By amending state law to provide that a member of CPRIT serves “at the pleasure of the appointing office,” it appears that the legislature intended for CPRIT members to be subject to removal by their appointing authority at any time.3This is consistent with the principle that public officers generally serve for either a set term or at the pleasure of the appointing authority.4 Additionally, the legislature in 2013 amended CPRIT’s enabling legislation to requiring each CPRIT member to file with the chief compliance officer of the agency a personal financial statement “as required of a state officer” by section 572.021 of the Government Code. Health & Safety Code § 102.110. The legislature also required CPRIT to adopt a code of conduct applicable to its members and employees that includes provisions substantially similar to those applicable to state officers under section 572.051 of the Government Code. Id. § 102.109. Those requirements further indicate that the legislature intended to designate CPRIT, rather than the commission, as the filing authority for personal financial statements and to require its members to follow a particular set of ethical standards that are tailored to the agency. Thus, in our opinion, a member appointed to CPRIT is not “appointed for a term of office” and is not an “appointed officer” for purposes of chapter 572 of the Government Code. Accordingly, a member appointed to CPRIT is not a “state officer” under that chapter and is not required to file a personal financial statement with the commission or subject to the standards of conduct provided by section 572.051 or certain provisions under the “revolving door” law applicable to state officers under section 572.054(b).

SUMMARY

A member appointed to the Cancer Prevention and Research Institute of Texas Oversight Committee is not “appointed for a term of office” and is not an “appointed officer” for purposes of chapter 572 of the Government Code. Accordingly, a member appointed to the agency is not a “state officer” and is not required to file a personal financial statement with the commission or subject to the standards of conduct provided by section 572.051 or certain provisions under the “revolving door” law applicable to state officers under section 572.054(b).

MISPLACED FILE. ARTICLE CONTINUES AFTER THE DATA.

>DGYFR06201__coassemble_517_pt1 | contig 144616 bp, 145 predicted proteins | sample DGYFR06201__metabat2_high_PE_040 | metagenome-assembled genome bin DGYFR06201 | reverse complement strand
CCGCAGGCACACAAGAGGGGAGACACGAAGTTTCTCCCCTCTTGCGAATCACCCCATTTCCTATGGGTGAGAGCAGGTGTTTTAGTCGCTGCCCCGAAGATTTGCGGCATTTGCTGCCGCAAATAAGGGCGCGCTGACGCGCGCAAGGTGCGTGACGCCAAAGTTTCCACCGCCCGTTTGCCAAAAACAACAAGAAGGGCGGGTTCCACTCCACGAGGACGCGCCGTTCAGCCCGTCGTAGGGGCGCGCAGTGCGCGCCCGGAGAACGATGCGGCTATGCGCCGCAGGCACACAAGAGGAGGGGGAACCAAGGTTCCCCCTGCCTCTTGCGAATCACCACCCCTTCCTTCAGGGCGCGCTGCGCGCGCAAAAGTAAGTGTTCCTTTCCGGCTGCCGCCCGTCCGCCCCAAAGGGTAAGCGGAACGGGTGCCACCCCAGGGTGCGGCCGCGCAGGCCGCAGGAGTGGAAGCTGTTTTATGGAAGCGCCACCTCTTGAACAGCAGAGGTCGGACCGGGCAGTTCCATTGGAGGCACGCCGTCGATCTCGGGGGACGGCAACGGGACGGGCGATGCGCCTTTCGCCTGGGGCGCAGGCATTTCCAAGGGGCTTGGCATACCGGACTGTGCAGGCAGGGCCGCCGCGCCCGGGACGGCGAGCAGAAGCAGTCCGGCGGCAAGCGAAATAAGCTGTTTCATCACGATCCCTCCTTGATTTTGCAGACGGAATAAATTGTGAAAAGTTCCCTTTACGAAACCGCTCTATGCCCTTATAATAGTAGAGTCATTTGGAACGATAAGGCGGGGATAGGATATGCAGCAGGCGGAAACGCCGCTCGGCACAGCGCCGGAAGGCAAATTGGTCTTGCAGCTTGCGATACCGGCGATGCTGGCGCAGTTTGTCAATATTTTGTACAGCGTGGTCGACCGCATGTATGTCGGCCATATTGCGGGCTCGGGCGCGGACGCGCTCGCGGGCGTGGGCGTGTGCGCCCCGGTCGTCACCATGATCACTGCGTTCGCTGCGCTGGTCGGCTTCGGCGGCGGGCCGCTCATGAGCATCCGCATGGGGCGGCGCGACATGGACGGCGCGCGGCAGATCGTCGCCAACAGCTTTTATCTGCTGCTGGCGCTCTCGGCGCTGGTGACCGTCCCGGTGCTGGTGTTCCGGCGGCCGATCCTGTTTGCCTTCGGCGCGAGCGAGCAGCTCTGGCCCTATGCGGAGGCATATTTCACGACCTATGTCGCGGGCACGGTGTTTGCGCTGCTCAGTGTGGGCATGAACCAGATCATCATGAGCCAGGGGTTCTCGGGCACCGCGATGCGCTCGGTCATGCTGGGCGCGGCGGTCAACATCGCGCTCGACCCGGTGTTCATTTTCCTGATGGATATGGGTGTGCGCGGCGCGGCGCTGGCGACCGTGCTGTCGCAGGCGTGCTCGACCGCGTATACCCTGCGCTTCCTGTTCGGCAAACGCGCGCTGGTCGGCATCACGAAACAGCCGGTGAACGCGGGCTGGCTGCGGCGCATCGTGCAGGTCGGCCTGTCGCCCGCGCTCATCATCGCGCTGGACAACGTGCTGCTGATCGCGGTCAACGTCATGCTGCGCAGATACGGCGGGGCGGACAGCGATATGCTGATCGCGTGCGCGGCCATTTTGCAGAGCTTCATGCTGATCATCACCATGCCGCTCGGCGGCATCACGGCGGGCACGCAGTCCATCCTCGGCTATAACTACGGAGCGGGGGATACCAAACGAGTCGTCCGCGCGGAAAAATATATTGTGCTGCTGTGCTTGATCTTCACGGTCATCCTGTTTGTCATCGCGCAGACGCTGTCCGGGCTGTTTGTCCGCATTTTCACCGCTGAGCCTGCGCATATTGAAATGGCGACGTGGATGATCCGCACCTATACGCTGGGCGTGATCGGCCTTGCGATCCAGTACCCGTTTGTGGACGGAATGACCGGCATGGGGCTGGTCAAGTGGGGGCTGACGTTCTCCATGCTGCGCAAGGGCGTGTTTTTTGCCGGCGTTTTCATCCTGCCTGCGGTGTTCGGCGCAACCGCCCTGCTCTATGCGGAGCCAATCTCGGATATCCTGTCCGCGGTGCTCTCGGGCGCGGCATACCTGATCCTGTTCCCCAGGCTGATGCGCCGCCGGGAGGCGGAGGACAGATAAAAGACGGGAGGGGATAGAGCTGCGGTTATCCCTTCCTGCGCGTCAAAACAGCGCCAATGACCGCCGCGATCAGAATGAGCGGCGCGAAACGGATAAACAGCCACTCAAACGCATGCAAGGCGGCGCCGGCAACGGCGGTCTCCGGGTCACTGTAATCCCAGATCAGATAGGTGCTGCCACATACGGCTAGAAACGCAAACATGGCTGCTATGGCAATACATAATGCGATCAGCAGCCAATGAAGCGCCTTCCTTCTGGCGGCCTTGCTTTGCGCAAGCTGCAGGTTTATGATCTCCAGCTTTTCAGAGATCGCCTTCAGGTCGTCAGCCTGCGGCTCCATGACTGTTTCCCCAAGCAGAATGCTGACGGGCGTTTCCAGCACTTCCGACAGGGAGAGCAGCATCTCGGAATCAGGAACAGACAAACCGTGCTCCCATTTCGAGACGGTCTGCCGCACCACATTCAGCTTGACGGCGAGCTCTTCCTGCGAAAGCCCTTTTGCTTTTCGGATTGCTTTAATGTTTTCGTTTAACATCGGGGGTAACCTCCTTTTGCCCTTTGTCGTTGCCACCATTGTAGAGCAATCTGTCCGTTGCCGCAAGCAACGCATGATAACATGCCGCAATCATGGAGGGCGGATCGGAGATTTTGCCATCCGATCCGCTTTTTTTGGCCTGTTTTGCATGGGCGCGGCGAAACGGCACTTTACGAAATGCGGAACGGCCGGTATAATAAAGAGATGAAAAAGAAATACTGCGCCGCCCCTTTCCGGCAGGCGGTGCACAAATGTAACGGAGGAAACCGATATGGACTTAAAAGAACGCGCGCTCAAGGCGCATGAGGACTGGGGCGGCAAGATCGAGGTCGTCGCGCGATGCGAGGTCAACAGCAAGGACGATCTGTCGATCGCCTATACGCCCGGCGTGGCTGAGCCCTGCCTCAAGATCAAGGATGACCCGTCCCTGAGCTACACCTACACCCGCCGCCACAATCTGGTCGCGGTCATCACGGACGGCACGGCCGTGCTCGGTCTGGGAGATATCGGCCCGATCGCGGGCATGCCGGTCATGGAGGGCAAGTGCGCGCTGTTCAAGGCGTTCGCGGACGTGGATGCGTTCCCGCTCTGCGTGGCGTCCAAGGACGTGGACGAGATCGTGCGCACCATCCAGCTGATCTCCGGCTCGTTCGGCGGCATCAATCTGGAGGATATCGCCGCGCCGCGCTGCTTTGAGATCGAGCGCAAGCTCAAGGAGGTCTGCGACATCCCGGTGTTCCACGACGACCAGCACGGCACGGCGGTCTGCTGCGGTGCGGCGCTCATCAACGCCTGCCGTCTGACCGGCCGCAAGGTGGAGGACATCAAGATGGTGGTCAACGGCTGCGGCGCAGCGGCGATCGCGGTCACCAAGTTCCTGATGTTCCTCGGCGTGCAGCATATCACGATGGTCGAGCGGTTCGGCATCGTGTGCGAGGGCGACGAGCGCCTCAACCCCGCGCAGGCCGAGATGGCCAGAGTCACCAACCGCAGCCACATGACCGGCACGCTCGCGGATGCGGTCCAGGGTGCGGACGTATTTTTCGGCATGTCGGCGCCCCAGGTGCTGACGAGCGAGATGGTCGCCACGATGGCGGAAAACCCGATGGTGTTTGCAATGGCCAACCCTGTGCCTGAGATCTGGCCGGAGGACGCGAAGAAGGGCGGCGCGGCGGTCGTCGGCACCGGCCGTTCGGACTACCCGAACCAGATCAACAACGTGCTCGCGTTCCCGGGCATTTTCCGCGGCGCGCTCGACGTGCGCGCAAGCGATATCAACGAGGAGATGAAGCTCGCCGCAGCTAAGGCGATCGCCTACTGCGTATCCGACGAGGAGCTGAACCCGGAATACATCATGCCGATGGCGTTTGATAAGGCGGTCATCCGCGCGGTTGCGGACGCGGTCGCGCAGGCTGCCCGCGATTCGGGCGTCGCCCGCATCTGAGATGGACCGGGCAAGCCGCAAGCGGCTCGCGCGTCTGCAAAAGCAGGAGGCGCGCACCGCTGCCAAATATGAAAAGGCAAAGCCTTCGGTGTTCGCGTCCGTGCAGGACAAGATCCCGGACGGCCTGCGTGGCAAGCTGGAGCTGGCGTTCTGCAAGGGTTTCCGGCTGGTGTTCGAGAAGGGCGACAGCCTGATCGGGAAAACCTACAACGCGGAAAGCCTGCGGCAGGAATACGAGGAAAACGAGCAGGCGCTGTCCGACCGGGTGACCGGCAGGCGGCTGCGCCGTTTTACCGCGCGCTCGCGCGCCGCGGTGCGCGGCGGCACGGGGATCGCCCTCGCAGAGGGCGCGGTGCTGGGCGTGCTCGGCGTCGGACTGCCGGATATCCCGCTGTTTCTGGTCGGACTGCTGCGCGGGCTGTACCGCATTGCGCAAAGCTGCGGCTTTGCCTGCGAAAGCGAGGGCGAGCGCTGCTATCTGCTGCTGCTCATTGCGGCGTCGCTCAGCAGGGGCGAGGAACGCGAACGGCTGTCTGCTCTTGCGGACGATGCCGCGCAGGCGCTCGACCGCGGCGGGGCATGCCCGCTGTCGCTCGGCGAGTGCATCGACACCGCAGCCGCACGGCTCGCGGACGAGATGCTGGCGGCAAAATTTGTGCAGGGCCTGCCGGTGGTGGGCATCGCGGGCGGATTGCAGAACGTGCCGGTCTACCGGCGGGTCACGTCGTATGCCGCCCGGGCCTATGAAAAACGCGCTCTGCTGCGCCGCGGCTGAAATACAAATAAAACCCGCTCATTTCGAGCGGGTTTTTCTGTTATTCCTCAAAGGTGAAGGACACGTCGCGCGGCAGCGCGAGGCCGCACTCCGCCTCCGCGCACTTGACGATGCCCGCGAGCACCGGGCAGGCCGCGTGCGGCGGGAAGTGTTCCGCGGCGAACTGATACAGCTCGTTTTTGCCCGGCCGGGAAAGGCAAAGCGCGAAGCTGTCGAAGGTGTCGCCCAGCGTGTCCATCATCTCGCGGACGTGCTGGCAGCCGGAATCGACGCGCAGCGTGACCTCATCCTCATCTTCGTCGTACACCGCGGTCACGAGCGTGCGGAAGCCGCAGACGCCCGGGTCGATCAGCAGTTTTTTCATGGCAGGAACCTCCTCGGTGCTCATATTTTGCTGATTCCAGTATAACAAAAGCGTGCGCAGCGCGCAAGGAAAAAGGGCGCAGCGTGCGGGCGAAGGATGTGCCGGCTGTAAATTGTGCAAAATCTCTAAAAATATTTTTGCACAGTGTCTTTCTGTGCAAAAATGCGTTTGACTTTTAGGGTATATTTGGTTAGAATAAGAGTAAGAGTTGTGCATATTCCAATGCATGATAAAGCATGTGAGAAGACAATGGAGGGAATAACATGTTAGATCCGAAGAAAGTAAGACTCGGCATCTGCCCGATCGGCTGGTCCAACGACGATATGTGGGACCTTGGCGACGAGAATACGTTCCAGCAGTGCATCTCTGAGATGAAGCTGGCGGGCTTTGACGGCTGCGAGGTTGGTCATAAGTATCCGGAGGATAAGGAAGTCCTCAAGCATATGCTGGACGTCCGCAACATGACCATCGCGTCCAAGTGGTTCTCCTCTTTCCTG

1 The members of the governing body of CPRIT are not elected and the agency is not identified as a “major state agency” by section 572.003 of the Government Code.

2 The definition was located at article 6252-9b, section 2(3)(C), V.T.C.S., which was the predecessor to chapter 572 of the Government Code.

3 We note that state law also provides that if a vacancy occurs, “the appropriate appointing authority shall appoint a successor, in the same manner as the original appointment, to serve for the remainder of the unexpired term.” Health & Safety Code § 102.103(c). This provision does not clearly establish that a member serves for a fixed term.

4 See, e.g., Aldine Indep. School Dist. v. Standley, 280 S.W.2d 578 (Tex. 1955) (a public officer generally has a fixed term and may be removed only in accordance with the applicable provisions of law); Attorney General Opinion DM-114 (1992) (an officer who has a set term “is not subject to removal at the will of the appointing authority”); Attorney General Opinion JC-345 (2001) (distinguishing between tenure enduring at the pleasure of the creating power or fixed for a given period, which helps protect an officer’s independence from the control of others); Attorney General Opinion DM-149 (1992) (contrasting a public officer serving with a fixed term with a member serving at the will of a state commission).